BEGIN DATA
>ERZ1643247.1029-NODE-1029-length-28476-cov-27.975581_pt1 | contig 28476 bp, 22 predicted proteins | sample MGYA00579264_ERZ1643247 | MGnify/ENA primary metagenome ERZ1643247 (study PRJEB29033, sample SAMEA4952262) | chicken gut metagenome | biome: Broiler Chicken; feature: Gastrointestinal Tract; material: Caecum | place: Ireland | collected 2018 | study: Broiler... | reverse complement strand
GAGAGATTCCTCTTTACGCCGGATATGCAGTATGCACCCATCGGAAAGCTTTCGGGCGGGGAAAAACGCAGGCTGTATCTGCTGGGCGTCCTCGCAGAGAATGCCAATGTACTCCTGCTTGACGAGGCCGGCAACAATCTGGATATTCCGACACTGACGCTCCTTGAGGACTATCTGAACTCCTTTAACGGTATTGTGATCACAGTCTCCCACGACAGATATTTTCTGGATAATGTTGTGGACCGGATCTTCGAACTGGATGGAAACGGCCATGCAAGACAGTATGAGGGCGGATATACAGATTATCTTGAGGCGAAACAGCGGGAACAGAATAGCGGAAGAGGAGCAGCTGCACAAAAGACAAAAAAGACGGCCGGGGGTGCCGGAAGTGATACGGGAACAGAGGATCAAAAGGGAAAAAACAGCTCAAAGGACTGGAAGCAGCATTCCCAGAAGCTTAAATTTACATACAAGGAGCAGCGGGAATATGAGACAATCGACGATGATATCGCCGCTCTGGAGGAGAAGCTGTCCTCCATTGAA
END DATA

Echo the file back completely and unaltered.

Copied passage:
>ERZ1643247.1029-NODE-1029-length-28476-cov-27.975581_pt1 | contig 28476 bp, 22 predicted proteins | sample MGYA00579264_ERZ1643247 | MGnify/ENA primary metagenome ERZ1643247 (study PRJEB29033, sample SAMEA4952262) | chicken gut metagenome | biome: Broiler Chicken; feature: Gastrointestinal Tract; material: Caecum | place: Ireland | collected 2018 | study: Broiler... | reverse complement strand
GAGAGATTCCTCTTTACGCCGGATATGCAGTATGCACCCATCGGAAAGCTTTCGGGCGGGGAAAAACGCAGGCTGTATCTGCTGGGCGTCCTCGCAGAGAATGCCAATGTACTCCTGCTTGACGAGGCCGGCAACAATCTGGATATTCCGACACTGACGCTCCTTGAGGACTATCTGAACTCCTTTAACGGTATTGTGATCACAGTCTCCCACGACAGATATTTTCTGGATAATGTTGTGGACCGGATCTTCGAACTGGATGGAAACGGCCATGCAAGACAGTATGAGGGCGGATATACAGATTATCTTGAGGCGAAACAGCGGGAACAGAATAGCGGAAGAGGAGCAGCTGCACAAAAGACAAAAAAGACGGCCGGGGGTGCCGGAAGTGATACGGGAACAGAGGATCAAAAGGGAAAAAACAGCTCAAAGGACTGGAAGCAGCATTCCCAGAAGCTTAAATTTACATACAAGGAGCAGCGGGAATATGAGACAATCGACGATGATATCGCCGCTCTGGAGGAGAAGCTGTCCTCCATTGAA